MBW:  We have a diverse group of agents and editor this year representing a variety of print and online magazines, book publishers, and agencies both small and large. Some focus on publishing short, personal stories, others are commissioning feature length articles on international topics. The agents represent everything from children’s picture books to Young Adult novels, upmarket adult fiction to academic non-fiction. For more on each agent and editor, please see the sign up page.

NP:     Can you share any great success stories from previous conferences? (ideally a story of someone who found an agent or editor at your Speed Pitch Session, but other stories of publishing success are welcome)

MBW: After taking Lisa Selin Davis’s personal essay workshop at BinderCon 2014, Julienne Grey wrote and placed an essay about her mother’s death in the New York Times.

Scholarship recipient Maria Hengeveld met an editor from during speed pitch, and successfully placed her first reported piece.

Chelsey Drysdale met a editor at breakfast at BinderCon LA and successfully pitched an essay.

Kirstin Kelley made a contact at BinderCon LA that turned into an internship at Bitch Magazine.

BinderCon LA helped Amanda Montell move forward with her web series, “The Dirty Word!,” which will be premiering soon on Wifey.TV and After Ellen. She also published an essay in Literary Orphans, after learning of the venue from Anna March and Wendy C. Ortiz’s personal essay workshop.

Jennifer Pardini met the editor of Modern Loss at BinderCon LA, and has an essay forthcoming on the site.

NP:     How does BinderCon fit with the WE NEED DIVERSE BOOKS movement and other efforts towards diversity in publishing? Are you seeing or feeling a groundswell in publishing around these issues, or are we on the foothills of a long climb?

MBW: As mentioned, we’ve made it a priority to include as many diverse speakers as possible through the programming we offer and encourage more diversity among our attendees by offering scholarships and stipends that benefit marginalized groups. We share a similar mission with WNDB – who hosted a panel at our first conference – as we, too, want to help increase the number of diverse stories that get published each year and also the diversity of the writers publishing them.

NP:     If I am an author who can’t attend your event, but am inspired by your efforts how else might I participate?

MBW: We’re pleased to say that all of the keynotes and many of the panels will be streamed live as they occur and the rest of the panels will be available in an online video archive after the event. It’s our hope that anyone who can’t attend in person can still benefit from the programming. Streaming information will be available at closer to the conference.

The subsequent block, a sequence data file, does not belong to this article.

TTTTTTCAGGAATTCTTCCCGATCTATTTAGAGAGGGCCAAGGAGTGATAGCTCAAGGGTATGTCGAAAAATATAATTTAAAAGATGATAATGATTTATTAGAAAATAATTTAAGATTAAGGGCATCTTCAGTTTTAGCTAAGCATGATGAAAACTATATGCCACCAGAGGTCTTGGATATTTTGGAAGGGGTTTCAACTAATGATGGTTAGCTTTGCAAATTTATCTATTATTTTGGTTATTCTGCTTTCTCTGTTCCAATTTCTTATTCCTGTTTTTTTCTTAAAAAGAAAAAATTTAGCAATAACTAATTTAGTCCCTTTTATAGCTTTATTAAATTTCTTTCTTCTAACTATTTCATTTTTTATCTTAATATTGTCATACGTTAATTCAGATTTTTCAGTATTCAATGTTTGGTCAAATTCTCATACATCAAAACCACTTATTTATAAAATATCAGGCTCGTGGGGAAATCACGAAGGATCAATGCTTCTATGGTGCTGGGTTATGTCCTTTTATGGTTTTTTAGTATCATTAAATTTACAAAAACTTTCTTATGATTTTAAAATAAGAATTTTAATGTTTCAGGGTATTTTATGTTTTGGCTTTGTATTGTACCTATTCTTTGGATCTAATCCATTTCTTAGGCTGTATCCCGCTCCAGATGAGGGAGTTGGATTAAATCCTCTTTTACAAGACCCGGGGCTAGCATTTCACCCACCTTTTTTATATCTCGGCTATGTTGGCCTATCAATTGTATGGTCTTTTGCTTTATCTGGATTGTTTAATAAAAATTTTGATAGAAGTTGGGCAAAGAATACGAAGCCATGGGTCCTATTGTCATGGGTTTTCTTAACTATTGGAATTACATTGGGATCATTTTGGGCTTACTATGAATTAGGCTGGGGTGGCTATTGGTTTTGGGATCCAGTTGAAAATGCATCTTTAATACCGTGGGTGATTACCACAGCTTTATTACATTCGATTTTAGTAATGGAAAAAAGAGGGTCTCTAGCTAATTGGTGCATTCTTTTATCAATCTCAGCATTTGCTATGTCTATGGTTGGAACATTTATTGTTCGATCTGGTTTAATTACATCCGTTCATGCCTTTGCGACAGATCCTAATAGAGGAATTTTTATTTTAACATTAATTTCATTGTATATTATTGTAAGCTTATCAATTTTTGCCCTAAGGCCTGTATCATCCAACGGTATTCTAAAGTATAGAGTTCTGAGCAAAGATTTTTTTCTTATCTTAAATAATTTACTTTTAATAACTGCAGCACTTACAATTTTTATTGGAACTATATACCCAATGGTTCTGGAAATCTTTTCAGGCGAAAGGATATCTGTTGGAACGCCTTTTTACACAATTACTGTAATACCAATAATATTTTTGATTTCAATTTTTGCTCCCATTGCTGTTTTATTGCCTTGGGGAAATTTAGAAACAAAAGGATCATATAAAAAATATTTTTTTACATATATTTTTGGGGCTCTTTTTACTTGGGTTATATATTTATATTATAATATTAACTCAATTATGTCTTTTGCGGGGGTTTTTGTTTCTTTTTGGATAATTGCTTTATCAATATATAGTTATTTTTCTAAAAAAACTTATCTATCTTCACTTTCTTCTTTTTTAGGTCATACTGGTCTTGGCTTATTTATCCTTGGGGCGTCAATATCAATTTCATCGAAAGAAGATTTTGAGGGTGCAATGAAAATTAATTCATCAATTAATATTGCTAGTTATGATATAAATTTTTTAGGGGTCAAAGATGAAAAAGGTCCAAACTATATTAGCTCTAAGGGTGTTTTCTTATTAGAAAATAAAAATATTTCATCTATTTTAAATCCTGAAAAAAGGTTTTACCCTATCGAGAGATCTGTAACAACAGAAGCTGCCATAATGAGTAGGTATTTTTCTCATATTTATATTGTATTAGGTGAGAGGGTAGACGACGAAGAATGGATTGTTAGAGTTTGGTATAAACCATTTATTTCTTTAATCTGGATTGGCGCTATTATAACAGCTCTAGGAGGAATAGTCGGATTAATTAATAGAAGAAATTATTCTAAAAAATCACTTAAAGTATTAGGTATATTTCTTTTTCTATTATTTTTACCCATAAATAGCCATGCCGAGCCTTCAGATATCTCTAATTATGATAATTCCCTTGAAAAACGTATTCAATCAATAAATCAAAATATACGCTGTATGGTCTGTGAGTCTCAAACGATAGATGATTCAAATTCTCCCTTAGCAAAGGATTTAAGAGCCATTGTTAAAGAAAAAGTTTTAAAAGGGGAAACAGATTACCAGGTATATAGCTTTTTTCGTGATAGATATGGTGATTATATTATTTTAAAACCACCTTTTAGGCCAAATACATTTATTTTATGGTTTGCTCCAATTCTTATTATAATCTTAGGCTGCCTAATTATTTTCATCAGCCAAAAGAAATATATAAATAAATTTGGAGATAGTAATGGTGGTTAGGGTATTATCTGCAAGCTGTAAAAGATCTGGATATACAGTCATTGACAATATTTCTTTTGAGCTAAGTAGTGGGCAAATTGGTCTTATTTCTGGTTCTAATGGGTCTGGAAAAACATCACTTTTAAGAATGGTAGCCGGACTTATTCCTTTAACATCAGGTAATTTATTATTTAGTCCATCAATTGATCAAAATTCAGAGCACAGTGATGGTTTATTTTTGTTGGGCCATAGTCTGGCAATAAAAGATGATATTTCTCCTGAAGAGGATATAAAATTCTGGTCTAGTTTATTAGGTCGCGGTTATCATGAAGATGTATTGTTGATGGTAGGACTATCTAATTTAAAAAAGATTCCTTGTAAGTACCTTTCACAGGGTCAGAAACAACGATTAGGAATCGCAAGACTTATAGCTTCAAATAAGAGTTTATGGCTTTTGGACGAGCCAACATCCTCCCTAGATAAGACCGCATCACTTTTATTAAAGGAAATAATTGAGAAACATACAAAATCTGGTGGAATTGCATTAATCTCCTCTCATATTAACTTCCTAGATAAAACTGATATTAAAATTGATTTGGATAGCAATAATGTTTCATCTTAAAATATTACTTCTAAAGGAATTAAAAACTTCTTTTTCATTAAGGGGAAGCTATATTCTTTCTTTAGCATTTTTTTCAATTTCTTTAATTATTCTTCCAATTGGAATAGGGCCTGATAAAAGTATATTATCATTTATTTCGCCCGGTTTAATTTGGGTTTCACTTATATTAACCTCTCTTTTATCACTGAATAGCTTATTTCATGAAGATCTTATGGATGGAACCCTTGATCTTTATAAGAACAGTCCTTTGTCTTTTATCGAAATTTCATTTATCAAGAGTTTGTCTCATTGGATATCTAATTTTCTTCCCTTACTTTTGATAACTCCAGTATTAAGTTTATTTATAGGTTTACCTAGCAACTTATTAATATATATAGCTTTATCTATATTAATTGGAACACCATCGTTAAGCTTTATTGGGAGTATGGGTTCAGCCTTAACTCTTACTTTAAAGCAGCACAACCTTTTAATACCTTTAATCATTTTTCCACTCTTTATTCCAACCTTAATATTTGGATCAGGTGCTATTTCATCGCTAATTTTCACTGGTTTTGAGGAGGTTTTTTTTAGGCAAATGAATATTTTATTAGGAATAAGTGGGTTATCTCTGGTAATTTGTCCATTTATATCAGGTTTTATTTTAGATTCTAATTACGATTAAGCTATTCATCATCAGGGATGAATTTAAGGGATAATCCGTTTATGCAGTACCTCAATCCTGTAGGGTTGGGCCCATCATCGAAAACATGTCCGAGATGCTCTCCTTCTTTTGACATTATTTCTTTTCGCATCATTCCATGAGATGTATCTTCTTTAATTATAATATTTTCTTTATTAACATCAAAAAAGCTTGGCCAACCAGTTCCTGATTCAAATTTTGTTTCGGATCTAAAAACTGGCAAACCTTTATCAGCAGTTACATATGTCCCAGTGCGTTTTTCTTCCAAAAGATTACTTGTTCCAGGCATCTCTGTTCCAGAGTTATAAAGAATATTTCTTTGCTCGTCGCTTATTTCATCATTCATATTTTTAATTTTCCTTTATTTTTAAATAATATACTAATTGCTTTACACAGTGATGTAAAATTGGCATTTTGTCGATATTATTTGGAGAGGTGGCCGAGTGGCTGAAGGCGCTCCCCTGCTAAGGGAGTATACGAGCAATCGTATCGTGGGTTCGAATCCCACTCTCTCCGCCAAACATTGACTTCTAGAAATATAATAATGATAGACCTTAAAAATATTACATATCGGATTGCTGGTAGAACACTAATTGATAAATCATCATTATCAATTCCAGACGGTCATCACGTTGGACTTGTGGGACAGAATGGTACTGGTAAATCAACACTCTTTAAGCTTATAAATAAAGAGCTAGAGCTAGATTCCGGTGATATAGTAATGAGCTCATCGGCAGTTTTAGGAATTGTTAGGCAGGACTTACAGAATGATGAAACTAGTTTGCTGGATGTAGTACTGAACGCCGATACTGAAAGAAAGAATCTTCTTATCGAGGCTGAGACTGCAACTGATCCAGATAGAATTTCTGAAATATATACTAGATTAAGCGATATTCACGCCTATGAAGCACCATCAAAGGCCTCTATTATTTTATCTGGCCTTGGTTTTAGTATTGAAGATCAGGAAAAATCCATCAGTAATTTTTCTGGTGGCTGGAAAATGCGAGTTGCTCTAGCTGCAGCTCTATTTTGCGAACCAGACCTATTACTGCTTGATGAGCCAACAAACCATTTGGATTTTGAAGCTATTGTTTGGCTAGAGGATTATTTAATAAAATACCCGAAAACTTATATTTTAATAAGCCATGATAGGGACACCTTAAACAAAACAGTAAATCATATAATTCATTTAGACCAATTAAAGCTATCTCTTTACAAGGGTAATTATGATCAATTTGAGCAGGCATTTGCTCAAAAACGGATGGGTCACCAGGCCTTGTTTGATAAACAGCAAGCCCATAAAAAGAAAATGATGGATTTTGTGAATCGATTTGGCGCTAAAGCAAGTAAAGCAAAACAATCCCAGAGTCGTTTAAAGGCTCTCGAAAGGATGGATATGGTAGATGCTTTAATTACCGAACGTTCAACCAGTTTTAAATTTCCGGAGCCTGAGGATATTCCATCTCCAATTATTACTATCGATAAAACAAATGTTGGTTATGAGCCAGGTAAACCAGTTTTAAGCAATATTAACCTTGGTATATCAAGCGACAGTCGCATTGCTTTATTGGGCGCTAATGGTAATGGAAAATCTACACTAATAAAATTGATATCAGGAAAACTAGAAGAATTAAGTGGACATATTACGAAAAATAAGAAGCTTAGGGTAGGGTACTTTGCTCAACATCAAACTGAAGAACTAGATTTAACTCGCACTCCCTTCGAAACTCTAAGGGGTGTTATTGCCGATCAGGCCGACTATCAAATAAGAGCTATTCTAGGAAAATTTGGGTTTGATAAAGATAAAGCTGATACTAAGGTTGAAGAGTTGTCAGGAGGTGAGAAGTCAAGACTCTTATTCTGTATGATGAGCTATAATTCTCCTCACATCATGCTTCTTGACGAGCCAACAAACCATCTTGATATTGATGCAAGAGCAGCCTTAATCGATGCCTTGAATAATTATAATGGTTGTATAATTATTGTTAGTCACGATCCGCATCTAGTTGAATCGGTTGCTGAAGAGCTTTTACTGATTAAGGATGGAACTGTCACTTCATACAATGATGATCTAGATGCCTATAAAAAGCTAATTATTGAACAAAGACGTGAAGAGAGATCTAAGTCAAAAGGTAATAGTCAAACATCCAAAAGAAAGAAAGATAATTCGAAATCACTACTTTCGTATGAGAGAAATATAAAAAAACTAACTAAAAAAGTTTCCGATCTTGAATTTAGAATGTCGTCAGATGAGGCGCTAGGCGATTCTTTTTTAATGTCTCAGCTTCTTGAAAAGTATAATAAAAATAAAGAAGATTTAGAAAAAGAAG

NP:     What is one piece of advice you would give to an aspiring author who is planning to attend BinderCon?

MBW: BinderCon offers a very varied programming schedule with many sessions happening simultaneously.  So, in order to get the most out of the weekend, I’d recommend evaluating the schedule ahead of time and creating a timeline of your own based on your particular needs and interests. I’d also recommend making the most of the organic conversations that will crop up with fellow attendees, panelists. workshop leaders, and conference organizers, etc. We hope that many attendees will leave with at least a few professional contacts if not a whole host of new writerly friends.

NP:     Is there anything else you would like to add about BINDERCON specifically or on pitching in general?

MBW: Be open. Be open to meeting new people, to hearing new writing and pitching techniques, to trying new writing styles and methods, to new career paths, to sharing your own stories. We hope you have a marvelous time. And also please let us know if/how we can make the conference even better next year!

Thanks to Mackenzie for taking the time to tell us about BinderCon and thanks to all of the organizers for creating such a special conference. I am sure this will be an amazing event. For more information be sure to visit

Mackenzie Brady Watson is a literary agent with New Leaf Literary and the programming chair for this year’s BinderCon. She has worked in publishing for over five years and represents a mix of YA and adult literary fiction and non-fiction for all ages.

You can find her on Twitter at @mackenziecbrady or in person at BinderCon!

To find out about other writers conferences, and pitch opportunities take a look at the Pitch Opportunity page.